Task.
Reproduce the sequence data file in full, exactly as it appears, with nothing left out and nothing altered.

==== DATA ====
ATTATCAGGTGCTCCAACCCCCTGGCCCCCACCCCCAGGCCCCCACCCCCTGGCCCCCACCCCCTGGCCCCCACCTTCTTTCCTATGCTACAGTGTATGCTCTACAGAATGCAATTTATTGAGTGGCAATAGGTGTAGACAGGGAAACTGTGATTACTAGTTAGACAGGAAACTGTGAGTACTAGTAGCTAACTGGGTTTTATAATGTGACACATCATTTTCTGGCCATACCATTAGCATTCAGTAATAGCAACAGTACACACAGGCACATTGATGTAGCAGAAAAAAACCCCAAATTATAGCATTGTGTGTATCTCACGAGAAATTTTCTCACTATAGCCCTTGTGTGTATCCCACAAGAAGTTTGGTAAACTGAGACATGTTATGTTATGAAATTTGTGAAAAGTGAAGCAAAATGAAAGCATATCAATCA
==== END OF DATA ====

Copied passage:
ATTATCAGGTGCTCCAACCCCCTGGCCCCCACCCCCAGGCCCCCACCCCCTGGCCCCCACCCCCTGGCCCCCACCTTCTTTCCTATGCTACAGTGTATGCTCTACAGAATGCAATTTATTGAGTGGCAATAGGTGTAGACAGGGAAACTGTGATTACTAGTTAGACAGGAAACTGTGAGTACTAGTAGCTAACTGGGTTTTATAATGTGACACATCATTTTCTGGCCATACCATTAGCATTCAGTAATAGCAACAGTACACACAGGCACATTGATGTAGCAGAAAAAAACCCCAAATTATAGCATTGTGTGTATCTCACGAGAAATTTTCTCACTATAGCCCTTGTGTGTATCCCACAAGAAGTTTGGTAAACTGAGACATGTTATGTTATGAAATTTGTGAAAAGTGAAGCAAAATGAAAGCATATCAATCA